We have shown that \(R>0\) everywhere. Since Ward’s equation \({\bar{\partial }}C=R-1-\Delta \log R\) holds in the sense of distributions and the right-hand side is smooth, application of Weyl’s lemma now shows that C(z) is smooth and that Ward’s equation holds pointwise. \(\square \)

4.4 Reformulation of Ward’s Equation

It is convenient to somewhat reformulate Ward’s equation. Given a Hermitian-entire function \(\Psi \) (positive on the diagonal in \({{\mathbb {C}}}^2\)), we define the functions \(R(z)=R^\Psi (z)=\Psi (z,z)\) and
$$\begin{aligned} D(z)=D^\Psi (z)=\int \frac{e^{\,-\,|\,z-w\,|^{\,2}}}{z-w}\left| {\,\Psi (z,w)\,} \right| ^{\,2}\, dA(w). \end{aligned}$$
(4.6)
Thus \(D=RC\).

Lemma 4.9

Ward’s equation (4.5) is satisfied if and only if there exists a smooth function P(z) such that
$$\begin{aligned} {\bar{\partial }}P=R-1 \end{aligned}$$
(4.7)
and
$$\begin{aligned} D=PR-{\partial }R. \end{aligned}$$
(4.8)

Proof

The equation (4.5) means that
$$\begin{aligned} {\bar{\partial }}(D/R)=R-1-{\bar{\partial }}({\partial }R/R). \end{aligned}$$
(4.9)
Let \(P_0\) be an arbitrary solution to the equation \({\bar{\partial }}P_0=R-1\). Then (4.9) becomes
$$\begin{aligned} {\bar{\partial }}\left[ \frac{D}{R}-P_0+\frac{{\partial }R}{R}\right] =0. \end{aligned}$$
This last identity is fulfilled if and only if there is an entire function E such that
$$\begin{aligned} D-P_0R+{\partial }R=ER. \end{aligned}$$
Setting \(P=P_0+E\), we see that (4.7) and (4.8) are satisfied. Conversely, if (4.7) and (4.8) hold, then
$$\begin{aligned} {\bar{\partial }}(D/R)={\bar{\partial }}(P-{\partial }R/R)=R-1-{\bar{\partial }}({\partial }R/R); \end{aligned}$$
i.e., (4.9) holds. \(\square \)

4.5 Relations for the Boundary Kernel

We finish this section by noting the following theorem.

Theorem 4.10

The kernel \(K(z,w)=G(z,w)F(z+\bar{w})\) satisfies Ward’s equation and the mass-one equation.

Proof 1

The proof of Ward’s equation in Subsection 4.3 and the example of the Ginibre ensemble in Subsection 2.2 show that Ward’s equation is satisfied. The mass-one equation can be deduced in a similar way; in fact, we shall prove in Subsection 6 that the mass-one equation is a consequence of Ward’s equation in the translation invariant case. \(\square \)

Proof 2

We here give an alternative, direct verification that the function \(R(z)=F(2{\text {Re}}z)\) satisfies the mass-one equation (3.2). To this end, note that
$$\begin{aligned} \lim _{x\rightarrow -\infty }F^{(n)}(x)=\delta _{n0},\qquad n=0,1,2,\ldots . \end{aligned}$$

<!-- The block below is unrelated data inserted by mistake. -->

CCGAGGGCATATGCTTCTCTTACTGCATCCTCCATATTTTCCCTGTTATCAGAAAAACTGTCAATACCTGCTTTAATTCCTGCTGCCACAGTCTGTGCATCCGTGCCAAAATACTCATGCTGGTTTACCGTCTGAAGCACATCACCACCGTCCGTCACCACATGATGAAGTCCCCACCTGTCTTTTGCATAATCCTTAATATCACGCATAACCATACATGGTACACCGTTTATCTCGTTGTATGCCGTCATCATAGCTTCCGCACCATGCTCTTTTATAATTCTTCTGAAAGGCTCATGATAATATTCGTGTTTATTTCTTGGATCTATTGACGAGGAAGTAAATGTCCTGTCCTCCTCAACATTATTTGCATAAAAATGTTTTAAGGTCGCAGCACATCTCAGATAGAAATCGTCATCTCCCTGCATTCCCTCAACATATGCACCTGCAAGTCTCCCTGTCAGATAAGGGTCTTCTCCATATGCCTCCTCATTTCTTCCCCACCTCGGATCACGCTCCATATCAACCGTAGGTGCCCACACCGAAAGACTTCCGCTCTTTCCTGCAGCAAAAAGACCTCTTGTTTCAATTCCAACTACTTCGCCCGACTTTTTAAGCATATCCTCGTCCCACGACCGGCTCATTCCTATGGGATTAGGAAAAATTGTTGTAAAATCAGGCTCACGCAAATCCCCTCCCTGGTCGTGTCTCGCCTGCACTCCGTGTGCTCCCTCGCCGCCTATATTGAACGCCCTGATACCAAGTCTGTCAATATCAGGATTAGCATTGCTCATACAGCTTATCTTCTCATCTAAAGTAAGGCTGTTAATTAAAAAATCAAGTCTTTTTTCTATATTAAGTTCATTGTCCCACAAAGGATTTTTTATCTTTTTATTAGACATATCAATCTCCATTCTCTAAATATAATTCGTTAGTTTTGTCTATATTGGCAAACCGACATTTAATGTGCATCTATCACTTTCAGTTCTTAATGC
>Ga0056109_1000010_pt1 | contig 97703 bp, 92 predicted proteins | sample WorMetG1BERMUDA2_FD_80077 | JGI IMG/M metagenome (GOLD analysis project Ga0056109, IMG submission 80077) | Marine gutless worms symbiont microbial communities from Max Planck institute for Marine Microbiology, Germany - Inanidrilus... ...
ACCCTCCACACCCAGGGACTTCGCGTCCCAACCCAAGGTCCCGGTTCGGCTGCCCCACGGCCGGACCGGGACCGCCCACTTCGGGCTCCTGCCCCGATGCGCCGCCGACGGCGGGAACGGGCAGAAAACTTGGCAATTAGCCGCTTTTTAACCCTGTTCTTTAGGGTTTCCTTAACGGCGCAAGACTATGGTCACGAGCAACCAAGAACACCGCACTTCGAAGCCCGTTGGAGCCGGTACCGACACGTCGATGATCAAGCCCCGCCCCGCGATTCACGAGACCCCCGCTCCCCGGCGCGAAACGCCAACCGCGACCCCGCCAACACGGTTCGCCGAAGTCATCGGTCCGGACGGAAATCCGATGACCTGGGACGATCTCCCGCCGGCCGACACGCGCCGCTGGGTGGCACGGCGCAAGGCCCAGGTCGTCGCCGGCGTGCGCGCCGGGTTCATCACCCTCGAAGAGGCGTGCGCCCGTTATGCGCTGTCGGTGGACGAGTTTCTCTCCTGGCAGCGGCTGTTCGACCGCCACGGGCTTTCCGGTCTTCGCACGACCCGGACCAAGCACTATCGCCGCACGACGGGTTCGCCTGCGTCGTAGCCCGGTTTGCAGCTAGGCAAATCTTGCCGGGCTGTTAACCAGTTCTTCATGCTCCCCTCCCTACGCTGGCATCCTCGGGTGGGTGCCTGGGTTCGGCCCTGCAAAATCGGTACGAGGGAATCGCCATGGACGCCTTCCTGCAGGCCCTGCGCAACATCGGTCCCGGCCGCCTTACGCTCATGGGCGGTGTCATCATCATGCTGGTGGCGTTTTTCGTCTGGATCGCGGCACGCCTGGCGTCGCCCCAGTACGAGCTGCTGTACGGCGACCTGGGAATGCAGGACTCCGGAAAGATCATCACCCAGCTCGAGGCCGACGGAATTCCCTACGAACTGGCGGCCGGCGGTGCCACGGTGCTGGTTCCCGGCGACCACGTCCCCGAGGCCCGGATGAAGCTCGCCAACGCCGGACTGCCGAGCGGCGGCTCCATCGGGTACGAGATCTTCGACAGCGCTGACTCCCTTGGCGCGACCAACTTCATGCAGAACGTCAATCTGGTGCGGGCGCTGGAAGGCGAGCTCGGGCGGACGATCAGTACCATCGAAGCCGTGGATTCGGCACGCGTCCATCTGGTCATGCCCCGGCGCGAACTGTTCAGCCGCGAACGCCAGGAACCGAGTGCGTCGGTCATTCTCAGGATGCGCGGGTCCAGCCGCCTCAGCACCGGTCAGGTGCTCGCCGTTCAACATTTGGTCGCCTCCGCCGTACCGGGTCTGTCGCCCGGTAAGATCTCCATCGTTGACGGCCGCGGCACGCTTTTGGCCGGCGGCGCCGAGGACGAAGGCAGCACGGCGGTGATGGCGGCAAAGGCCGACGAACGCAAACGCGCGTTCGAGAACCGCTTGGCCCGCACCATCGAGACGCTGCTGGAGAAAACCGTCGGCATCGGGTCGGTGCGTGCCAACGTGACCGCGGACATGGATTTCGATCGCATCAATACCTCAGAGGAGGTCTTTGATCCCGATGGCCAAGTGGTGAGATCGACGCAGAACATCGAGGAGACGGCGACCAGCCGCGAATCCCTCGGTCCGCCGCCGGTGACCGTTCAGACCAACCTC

Using this, we obtain by differentiating in (3.2) the equivalent equation
$$\begin{aligned} \sum _{n=0}^\infty \frac{F^{(n)}(z)F^{(n+1)}(z)}{n!}=\frac{1}{2} F'(z). \end{aligned}$$
(4.10)
Dividing by \(F'\) and using the Rodrigues formula for the Hermite polynomial \(h_n\),
$$\begin{aligned} h_n(z)=(-1)^ne^{z^2/2}\frac{d^n}{dz^n}\left( e^{-z^2/2}\right) =(-1)^n\frac{F^{(n+1)}(z)}{F'(z)}, \end{aligned}$$
one can rewrite (4.10) in the form
$$\begin{aligned} F(z)-\frac{1}{2}=F'(z)\sum _{n=1}^\infty \frac{h_{n-1}(z)h_n(z)}{n!}. \end{aligned}$$
(4.11)
But both sides of (4.11) have a zero at the origin, so we need only verify that the derivatives are equal. Using the recursion \(h_n'(z)=nh_{n-1}(z)\), one realizes that our assertion is equivalent to that
$$\begin{aligned} F'(z)=F'(z)\sum _{n=1}^\infty \frac{1}{n!}\left( nh_{n-1}^2(z)+ (n-1)h_{n-2}(z)h_n(z)-zh_{n-1}(z)h_n(z)\right) . \end{aligned}$$
(4.12)
However, since \(h_0=1\), we have
$$\begin{aligned} \sum _{n=1}^\infty \frac{1}{n!}\left( nh_{n-1}^2-h_n^2\right) = \sum _{n=1}^\infty \left\{ \frac{h_{n-1}^2}{(n-1)!}-\frac{h_n^2}{n!}\right\} =1, \end{aligned}$$
so the sum in the right-hand side of (4.12) equals
$$\begin{aligned} 1+\sum _{n=1}^\infty \frac{1}{n!}h_n\left( h_n+(n-1)h_{n-2}-zh_{n-1}\right) , \end{aligned}$$
and this equals 1 by the recursive definition of Hermite polynomials: \(h_{-1}=0\), \(h_0=1\), and \(h_{n}=zh_{n-1}-(n-1)h_{n-2}\) for \(n\ge 2\). \(\square \)

5 A Priori Estimates at Regular Boundary Points

In this section, we prove the a priori estimates for the one-point function in Theorem 1.4. We will develop the technique of “approximate Bergman projections,” which has the advantage of being relatively simple while still giving good enough a priori estimates of the main term in the one-point function \({\mathbf R}_n\). (A similar estimate was used earlier in the paper [3].)

We remark that the analysis in this section was adapted to various singular situations in the paper [7], where the reader also can find references to other kinds of related asymptotic expansions.

The section is finished by verifying the 1 / 8-formula in Theorem 1.5.

5.1 Heat Kernel Estimate

Fix a number \(\vartheta <1\) (close to 1) and a smooth function \(\psi \) with \(\psi =1\) in \(D(0;\vartheta )\) and \(\psi =0\) outside D(0; 1). For given \(\zeta \in {{\mathbb {C}}}\) and \(\delta >0\), we define \(\chi \) by \(\chi (\omega )=\psi \left( (\omega -\zeta )/\delta \right) \). Then \(\chi =1\) in \(D\left( \zeta ;\vartheta \delta \right) \), \(\chi =0\) outside \(D\left( \zeta ;\delta \right) \), and the Dirichlet norm \(\left\| \bar{{\partial }}\chi \right\| \) depends only on \(\vartheta \). We sometimes write \(\chi _\zeta \) for \(\chi \).

We next fix a sequence \((\delta _n)_1^\infty \) of positive numbers in the interval \((2\gamma /\sqrt{n},\delta _0/2)\), where \(\gamma \) is a sufficiently small positive number independent of n, and